Skip to comments.Researchers: What are your favorite research sites?
Posted on 12/07/2001 6:37:18 PM PST by Bump in the night
Okay fellow FReeper Researchers! I love doing research here on FreeRepublic. But I am always in search of new Research sites. So Here are some of the sites I use when I am researching. What are your favorite research sites?
Black Book Online: Bankruptcies, reverse look-ups, phone directories, real estate, businesses, death records, criminal records, sex offenders, state records, federal records, non-profits, aviation, vessels.
Global Environmental Policy Research Tools: General information on using the internet for environmental research (including other collections of web resources), International governmental collaboration (treaties, international organizations, ...), Nongovernmental organizations, Information on National Governments (sorted by region), Institutes working on global environmental policy.
FedWorld.gov: Too much here to even describe! Find government reports, government sites, and government agencies.
Census Bureau:2000 Census, people, business, geography.
Investigate Your Doctor: Find out if your doctor is Board Certified. Learn about your doctors education and training.
MegaLaw: Federal law, state law, local court rulings, legal forms.
National Archives and Records Administration: Read the official text of Federal laws, regulations, notices and Presidential documents, veterans' service records, Freedom of Information Act, and much more.
Tax Assessor Database: Property records searches.
Reverse Lookup: Reverse phone numbers, street addresses, and emails.
Search Systems: Public records locator for states, U.S. territories, Canada (nationwide), Canada (by Province), Worldwide, outer space.
Search the Constitution: Self explanatory.
Skipease: White pages, Yellow pages, Reverse lookups, US Govt. Directories, Inmate/Prison locators, SS# info, Bankruptcy, Owner of Domain names, Medical profession, Campaign Contributions, Deceased person, US Corporation info, etc.
OnlineNewspapers.com: Search thousands of newspapers online from all over the world.
U.S. Tax Code On-line: Self explanatory.
Webgator Investigative Resources on the Web: Bar Assoc, Cemeteries/Obituaries, Companies Corporations, Courts/Court records, Dept of Corrections, Fed Nat Govt Records, Gangs, Inmates, Maps, Medical Directories/databases, Military.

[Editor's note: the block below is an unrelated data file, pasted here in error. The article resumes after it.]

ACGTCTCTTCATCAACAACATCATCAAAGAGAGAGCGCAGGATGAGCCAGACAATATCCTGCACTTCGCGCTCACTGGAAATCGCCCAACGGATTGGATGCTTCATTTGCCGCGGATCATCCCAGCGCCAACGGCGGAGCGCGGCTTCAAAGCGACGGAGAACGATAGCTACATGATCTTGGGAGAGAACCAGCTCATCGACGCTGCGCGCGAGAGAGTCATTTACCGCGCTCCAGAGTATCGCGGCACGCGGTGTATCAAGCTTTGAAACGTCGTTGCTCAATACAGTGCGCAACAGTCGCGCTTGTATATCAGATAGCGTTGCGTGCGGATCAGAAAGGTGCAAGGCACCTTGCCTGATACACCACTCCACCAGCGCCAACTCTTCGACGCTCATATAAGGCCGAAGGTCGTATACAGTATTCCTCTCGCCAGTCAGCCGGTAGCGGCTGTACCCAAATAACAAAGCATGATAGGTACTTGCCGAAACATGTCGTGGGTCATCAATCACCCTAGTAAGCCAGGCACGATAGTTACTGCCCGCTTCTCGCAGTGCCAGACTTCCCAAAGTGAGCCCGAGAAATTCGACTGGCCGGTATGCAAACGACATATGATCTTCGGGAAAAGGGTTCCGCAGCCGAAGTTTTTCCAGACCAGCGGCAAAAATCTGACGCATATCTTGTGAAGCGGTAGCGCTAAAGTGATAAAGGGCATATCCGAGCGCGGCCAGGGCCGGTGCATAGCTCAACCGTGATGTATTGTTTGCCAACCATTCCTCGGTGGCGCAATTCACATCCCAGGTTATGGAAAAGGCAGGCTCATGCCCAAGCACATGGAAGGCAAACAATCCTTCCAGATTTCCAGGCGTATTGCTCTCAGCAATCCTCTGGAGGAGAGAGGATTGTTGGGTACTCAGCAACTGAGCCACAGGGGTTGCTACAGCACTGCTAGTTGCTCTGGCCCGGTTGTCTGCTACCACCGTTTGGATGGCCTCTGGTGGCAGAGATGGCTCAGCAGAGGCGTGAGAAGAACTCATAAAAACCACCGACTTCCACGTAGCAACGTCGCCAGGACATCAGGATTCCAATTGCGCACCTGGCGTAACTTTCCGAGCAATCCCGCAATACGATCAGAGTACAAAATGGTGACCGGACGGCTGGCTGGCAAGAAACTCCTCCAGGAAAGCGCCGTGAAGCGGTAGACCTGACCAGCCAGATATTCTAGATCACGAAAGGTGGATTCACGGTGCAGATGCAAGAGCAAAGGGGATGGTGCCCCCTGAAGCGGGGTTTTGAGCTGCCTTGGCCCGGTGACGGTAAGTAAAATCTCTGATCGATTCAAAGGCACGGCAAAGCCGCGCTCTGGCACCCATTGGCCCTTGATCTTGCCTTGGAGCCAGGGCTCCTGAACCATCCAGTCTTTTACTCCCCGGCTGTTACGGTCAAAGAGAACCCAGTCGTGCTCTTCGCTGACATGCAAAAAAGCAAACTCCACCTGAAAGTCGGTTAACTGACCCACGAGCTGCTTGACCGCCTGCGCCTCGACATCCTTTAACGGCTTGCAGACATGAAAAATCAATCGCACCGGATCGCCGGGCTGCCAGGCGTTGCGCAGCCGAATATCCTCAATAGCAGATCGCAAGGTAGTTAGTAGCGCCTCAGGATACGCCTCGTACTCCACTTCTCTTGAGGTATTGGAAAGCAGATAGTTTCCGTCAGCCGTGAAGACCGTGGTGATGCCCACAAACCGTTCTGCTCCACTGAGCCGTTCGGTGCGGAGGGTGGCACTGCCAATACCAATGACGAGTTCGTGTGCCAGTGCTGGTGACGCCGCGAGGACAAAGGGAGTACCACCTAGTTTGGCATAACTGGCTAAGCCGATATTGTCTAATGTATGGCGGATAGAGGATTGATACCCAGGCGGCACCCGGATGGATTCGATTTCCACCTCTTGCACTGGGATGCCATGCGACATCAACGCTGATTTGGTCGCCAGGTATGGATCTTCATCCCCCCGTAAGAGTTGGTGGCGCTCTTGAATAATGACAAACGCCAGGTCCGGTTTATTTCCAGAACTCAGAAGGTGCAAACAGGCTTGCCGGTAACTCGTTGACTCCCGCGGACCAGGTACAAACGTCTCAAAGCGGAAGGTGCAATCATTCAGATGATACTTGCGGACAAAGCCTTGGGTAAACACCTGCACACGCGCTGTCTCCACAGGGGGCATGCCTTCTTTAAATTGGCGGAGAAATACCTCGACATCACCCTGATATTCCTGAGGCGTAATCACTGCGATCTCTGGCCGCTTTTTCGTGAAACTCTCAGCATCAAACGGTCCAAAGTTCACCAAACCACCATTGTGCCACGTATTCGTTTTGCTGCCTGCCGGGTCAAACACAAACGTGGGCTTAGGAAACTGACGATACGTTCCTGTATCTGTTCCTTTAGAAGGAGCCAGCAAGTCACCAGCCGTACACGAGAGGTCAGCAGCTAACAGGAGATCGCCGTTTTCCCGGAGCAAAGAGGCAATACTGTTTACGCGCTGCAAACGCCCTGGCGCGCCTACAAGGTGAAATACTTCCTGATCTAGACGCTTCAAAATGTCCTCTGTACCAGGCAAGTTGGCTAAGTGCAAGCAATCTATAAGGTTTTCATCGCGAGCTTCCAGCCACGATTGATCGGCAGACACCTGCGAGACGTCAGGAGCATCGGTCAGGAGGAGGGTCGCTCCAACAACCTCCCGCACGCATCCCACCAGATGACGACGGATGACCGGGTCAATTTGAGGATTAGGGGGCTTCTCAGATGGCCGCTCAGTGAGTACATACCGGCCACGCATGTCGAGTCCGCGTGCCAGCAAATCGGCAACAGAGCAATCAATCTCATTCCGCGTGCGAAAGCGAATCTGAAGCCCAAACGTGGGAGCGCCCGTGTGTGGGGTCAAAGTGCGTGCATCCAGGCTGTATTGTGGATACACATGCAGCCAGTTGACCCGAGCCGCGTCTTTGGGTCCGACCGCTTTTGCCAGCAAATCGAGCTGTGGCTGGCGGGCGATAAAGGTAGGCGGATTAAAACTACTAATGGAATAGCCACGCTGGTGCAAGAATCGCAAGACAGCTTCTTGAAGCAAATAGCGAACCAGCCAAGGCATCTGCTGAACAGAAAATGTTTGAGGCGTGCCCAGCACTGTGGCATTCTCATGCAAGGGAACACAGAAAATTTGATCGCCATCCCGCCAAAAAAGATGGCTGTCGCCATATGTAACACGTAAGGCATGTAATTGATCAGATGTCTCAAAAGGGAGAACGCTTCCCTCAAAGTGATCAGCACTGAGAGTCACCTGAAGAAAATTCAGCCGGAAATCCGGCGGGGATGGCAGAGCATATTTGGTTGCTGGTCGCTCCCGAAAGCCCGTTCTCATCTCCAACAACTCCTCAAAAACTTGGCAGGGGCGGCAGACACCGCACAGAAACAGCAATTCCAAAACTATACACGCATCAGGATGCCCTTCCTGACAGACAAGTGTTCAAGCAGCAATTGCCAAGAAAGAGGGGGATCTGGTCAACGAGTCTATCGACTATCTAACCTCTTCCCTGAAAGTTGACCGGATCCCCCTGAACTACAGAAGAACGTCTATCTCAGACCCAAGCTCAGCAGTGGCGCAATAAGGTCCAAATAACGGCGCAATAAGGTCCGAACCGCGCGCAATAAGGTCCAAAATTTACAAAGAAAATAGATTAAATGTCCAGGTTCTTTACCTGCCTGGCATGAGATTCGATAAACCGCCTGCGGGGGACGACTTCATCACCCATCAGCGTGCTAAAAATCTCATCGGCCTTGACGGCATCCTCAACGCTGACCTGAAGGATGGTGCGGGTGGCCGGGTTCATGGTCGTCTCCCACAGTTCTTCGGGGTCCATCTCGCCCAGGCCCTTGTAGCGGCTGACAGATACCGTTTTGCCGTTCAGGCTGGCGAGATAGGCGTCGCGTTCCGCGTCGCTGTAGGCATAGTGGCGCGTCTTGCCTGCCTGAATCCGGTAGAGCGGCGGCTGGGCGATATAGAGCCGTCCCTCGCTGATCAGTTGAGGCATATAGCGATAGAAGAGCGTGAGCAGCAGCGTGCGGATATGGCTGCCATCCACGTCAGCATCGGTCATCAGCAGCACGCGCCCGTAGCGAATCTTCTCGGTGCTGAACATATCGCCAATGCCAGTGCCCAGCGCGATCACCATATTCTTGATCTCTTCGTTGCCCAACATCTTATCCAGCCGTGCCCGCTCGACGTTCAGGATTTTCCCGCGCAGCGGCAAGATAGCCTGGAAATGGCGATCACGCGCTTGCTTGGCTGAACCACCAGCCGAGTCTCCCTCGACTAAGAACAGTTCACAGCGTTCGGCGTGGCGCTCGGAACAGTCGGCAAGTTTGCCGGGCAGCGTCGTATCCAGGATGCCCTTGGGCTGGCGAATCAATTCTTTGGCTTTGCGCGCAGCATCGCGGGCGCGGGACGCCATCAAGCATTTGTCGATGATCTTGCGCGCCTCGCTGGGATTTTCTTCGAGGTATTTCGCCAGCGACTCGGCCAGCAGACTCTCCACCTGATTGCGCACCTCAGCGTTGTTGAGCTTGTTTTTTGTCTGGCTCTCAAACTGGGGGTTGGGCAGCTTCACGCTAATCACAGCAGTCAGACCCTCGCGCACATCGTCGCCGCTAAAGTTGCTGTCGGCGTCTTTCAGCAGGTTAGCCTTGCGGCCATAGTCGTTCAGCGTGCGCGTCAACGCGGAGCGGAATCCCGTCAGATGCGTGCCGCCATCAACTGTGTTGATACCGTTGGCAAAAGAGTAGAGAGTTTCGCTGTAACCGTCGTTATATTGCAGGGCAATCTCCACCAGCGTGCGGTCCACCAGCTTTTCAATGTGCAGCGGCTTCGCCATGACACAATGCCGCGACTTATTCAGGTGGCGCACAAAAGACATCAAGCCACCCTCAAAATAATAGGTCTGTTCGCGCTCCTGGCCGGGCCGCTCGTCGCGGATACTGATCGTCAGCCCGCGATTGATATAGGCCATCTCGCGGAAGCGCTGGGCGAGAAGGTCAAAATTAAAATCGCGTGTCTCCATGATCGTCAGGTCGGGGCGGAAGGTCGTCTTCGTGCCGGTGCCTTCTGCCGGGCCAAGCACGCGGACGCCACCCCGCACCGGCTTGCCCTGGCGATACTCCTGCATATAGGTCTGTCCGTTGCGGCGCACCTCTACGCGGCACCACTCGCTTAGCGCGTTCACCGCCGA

Federal Election Commission: Self explanatory.
FindArticles.com Find articles by subject or name.
Okay. Thats what I have! What sites do you use?
Since this thread is about "research" dosen't it seem possible to you that someone may wish to search public records for divorce filings? It may seem like a irrelevant question to you if you can't envision a reason why to ask, but then I suppose a plethora of other valid questions would seem as irrelevant to someone that would as why?
I cruised thru the thread and see most of my favorites are already posted.
There is always http://www.alamo-girl.com/ of course.
The Federal Web Locator intended to be the one stop shopping point for federal government information on the web..."
Here's one for declassified documents. http://www.lib.msu.edu/foxre/declass.html from MSU.
Another for declassified documents http://www.ddrs.psmedia.com/
I've found this law dictionary useful. http://dictionary.law.com/
Yellow Rose of Texas' 100's OF SEARCH ENGINES thread may be of interest to you also.
Ya want more? ;-)
He,he,he! Bring 'em on! Unless you're in the middle of some important research, of course. Thanks ma! :-P
ActivistCash.com, unveiled yesterday, is run by the Guest Choice Network, an organization of 30,000 restaurant and tavern operators. The Guest Choice Network has become a front line defense against today's nanny culture. Or, as its first Web site--nannyculture.com--puts it: "Unofficially we include anybody who stands up against the growing fraternity of food cops, health care enforcers, vegetarian activists and meddling bureaucrats who 'know what's best for you.' " The site offers, among other things, information on junk science and food scares.
The Wayback Machine makes it possible to surf pages stored in the Internet Archive's web archive.
A really hoary Bump in the night ping.
Where do you find these things?
Thanks for the summary and SC-- thanks for the ping.